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Online fraud: what does the public think?

Insights Report


Report authors: Amber Evans, Strategy & Insight Manager | Fernanda Reynoso-Serna, Analyst | Freya Smith, Analyst | Dr Ellie Brown, Head of Strategy | Sophie Davis, Director of Research

Thursday 28 September 2023


Most people are more worried about being affected by online fraud than other crimes, such as knife crime, burglary and sexual offences, according to a new large-scale survey – which also highlights the emotional impact of being an online fraud victim.

The research, funded by the Dawes Trust, was based on a nationally representative sample of over 3,313 adults across England and Wales as part of a survey conducted by data organisation WALR.

The vast majority of those polled, 92%, said online fraud was a very big or quite big problem in the UK. When asked what crimes they were most worried about being affected by, 55% said online fraud, 44% burglary and 47% knife crime.

The poll also found that younger people (aged 18-34) were most likely to be affected by online fraud, with 32% reporting having been a victim in the last twelve months compared to 16% of over-35s. However, half of those questioned believed the elderly were most at risk.

Of those who had been victims of online fraud:

  • 20% said their physical health had suffered

  • 32% reported a psychological impact

  • 42% were affected financially

  • 47% experienced an emotional impact, including feeling embarrassed, angry or ashamed

  • 23% of all victims said they had experienced anxiety, 12% experienced disturbed sleep and 11% experienced depression as a result of the online fraud.

The survey also shows that just over half of victims reported the fraud to either the police or Action Fraud. Victims were more likely to contact their bank (41%) than to go to the police (32%) or Action Fraud (28%), the UK’s national fraud reporting centre.

Report author, Crest Advisory Strategy and Insight Manager Amber Evans, said:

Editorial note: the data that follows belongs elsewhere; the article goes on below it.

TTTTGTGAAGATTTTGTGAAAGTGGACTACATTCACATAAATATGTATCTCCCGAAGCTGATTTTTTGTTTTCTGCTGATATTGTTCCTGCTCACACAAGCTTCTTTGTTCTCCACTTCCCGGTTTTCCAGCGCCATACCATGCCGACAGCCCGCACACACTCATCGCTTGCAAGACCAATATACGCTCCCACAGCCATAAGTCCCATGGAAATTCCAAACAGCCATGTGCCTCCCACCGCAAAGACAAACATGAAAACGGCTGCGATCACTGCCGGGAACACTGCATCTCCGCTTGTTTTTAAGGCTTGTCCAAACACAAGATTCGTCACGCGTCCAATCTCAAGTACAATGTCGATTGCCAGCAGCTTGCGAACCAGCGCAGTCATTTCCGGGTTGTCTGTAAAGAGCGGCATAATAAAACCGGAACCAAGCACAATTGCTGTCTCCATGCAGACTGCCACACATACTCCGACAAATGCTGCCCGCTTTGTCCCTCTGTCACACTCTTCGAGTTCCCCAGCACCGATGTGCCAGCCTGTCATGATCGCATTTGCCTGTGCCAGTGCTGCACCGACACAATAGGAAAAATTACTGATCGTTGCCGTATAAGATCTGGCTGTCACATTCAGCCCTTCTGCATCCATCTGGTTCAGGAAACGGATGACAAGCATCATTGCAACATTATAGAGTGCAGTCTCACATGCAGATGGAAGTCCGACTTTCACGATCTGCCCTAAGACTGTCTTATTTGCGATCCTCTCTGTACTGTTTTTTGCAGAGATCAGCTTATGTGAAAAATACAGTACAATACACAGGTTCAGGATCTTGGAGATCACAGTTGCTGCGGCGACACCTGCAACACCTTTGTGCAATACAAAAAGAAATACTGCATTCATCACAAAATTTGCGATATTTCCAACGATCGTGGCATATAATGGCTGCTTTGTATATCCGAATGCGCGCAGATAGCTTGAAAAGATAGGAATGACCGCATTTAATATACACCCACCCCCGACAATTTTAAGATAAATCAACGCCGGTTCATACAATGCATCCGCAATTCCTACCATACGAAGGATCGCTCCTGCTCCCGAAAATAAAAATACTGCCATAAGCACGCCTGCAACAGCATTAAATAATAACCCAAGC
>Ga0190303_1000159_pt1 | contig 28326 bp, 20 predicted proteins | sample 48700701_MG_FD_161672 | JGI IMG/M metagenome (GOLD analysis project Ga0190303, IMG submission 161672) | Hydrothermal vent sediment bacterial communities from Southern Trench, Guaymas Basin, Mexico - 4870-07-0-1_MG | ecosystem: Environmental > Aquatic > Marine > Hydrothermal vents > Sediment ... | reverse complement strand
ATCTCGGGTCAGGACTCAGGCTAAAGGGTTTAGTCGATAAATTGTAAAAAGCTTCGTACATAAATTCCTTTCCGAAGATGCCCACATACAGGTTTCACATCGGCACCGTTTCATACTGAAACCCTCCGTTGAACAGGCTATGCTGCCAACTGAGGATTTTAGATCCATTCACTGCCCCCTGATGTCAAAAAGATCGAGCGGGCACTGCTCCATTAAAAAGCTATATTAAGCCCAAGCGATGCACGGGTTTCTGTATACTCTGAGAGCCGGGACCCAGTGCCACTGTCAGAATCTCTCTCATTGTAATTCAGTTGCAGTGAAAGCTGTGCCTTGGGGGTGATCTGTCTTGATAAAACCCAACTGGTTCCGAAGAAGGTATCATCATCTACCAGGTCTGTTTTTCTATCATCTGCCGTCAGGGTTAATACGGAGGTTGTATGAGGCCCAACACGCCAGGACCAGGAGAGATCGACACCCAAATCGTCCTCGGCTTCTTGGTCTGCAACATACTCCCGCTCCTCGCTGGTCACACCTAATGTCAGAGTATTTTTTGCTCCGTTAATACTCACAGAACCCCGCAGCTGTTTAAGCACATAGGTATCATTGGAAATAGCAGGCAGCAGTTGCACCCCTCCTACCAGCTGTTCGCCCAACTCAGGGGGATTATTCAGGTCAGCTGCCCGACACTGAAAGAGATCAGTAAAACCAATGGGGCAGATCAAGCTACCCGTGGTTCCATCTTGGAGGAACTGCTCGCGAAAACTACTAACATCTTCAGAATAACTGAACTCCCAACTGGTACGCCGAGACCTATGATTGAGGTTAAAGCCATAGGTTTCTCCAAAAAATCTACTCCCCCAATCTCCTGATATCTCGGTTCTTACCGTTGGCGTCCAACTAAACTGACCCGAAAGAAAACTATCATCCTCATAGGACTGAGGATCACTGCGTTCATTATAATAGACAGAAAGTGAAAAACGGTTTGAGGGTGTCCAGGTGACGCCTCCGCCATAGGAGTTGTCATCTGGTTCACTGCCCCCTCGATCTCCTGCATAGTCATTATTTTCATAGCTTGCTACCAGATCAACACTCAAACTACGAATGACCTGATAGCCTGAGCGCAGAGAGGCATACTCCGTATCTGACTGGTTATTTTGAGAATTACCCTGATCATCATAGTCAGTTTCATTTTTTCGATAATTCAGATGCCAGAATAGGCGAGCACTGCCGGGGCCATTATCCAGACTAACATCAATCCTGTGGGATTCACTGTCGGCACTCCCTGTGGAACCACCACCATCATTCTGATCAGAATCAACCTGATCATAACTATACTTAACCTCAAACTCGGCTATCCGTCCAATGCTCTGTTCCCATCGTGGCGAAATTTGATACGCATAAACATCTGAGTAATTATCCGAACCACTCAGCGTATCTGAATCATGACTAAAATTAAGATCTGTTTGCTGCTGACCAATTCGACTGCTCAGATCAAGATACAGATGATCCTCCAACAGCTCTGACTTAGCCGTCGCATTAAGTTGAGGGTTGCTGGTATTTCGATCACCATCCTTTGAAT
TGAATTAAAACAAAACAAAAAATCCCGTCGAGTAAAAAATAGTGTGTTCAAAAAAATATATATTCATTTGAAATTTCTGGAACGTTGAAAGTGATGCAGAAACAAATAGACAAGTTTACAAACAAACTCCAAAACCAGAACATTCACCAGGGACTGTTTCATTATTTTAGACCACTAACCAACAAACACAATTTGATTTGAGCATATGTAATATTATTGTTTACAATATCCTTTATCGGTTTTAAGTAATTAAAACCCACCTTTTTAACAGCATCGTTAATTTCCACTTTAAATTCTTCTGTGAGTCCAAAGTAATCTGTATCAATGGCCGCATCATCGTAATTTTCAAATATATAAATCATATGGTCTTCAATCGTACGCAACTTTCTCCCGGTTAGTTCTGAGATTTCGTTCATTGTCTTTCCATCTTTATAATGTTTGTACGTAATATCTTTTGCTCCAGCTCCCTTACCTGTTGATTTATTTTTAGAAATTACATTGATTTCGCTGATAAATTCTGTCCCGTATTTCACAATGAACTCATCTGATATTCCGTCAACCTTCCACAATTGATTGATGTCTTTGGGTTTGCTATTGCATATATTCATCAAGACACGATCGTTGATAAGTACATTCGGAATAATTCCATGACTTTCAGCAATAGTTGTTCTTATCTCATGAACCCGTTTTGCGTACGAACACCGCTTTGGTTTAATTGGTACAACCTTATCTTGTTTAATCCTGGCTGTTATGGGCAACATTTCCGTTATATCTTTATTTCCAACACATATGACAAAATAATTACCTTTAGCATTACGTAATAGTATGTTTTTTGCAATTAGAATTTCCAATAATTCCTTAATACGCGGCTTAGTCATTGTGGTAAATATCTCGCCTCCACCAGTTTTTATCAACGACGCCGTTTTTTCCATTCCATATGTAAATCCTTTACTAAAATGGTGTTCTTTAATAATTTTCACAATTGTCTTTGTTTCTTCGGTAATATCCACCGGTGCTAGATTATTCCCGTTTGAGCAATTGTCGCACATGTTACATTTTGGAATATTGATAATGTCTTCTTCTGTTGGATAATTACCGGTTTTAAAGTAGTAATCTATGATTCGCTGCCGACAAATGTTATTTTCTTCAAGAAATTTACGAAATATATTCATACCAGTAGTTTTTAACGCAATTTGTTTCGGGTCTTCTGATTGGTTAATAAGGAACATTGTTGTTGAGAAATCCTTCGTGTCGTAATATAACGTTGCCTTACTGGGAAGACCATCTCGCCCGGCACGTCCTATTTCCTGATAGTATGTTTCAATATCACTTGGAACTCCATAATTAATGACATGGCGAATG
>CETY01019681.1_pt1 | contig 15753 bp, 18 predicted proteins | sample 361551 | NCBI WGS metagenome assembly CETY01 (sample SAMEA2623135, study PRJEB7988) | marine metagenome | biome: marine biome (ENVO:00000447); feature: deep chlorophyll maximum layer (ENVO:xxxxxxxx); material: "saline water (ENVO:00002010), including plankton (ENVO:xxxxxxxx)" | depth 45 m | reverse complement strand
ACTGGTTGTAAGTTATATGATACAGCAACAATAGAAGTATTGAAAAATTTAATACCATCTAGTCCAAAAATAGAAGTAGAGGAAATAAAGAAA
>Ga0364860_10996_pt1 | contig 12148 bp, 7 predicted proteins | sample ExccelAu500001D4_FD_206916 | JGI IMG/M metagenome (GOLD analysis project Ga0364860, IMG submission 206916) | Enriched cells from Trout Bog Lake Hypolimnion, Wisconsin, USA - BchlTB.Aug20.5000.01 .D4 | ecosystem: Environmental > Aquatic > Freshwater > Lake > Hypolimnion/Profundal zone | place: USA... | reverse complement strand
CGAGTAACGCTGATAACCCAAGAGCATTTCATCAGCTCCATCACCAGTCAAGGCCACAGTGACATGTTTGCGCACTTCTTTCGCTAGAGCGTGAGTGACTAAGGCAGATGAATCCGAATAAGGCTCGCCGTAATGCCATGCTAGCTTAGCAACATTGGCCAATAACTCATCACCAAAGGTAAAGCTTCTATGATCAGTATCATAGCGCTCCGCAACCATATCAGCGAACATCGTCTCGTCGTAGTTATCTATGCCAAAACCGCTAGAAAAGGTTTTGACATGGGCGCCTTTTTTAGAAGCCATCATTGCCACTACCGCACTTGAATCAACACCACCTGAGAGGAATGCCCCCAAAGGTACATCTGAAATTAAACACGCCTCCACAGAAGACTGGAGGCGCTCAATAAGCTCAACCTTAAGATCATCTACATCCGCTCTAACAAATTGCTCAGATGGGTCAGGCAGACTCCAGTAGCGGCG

“With this research, we set out to establish a more comprehensive and meaningful understanding of the nature of online fraud, providing a basis for more targeted measures to protect people against the harms of online fraud.”

“Our findings contrast with the widely held perception that online fraud is a victimless crime, more often targeted at the elderly. We found, instead, that online fraud is affecting people of all ages and can have a clear emotional and psychological impact on victims.”

“Over one fifth of those surveyed said they had been a victim of online fraud – which is higher than the latest Crime Survey of England and Wales figures. This survey suggests that fraud victimisation may be more prevalent, and the impact more significant, than the existing data suggest.”

The research also included the first ever survey into businesses about online fraud. The polling, conducted by WALR, surveyed 752 small to medium businesses (SMEs) online, weighted to ensure a representative sample across England and Wales.

Crest Advisory found:

  • 43% of the SME sample were concerned about online fraud, followed by 40% concerned about theft and burglary

  • 25 percent of our SME sample had been victims of online fraud.

A final and more extensive victims report, including an evidence review and qualitative and qualitative research, will be released in 2024.


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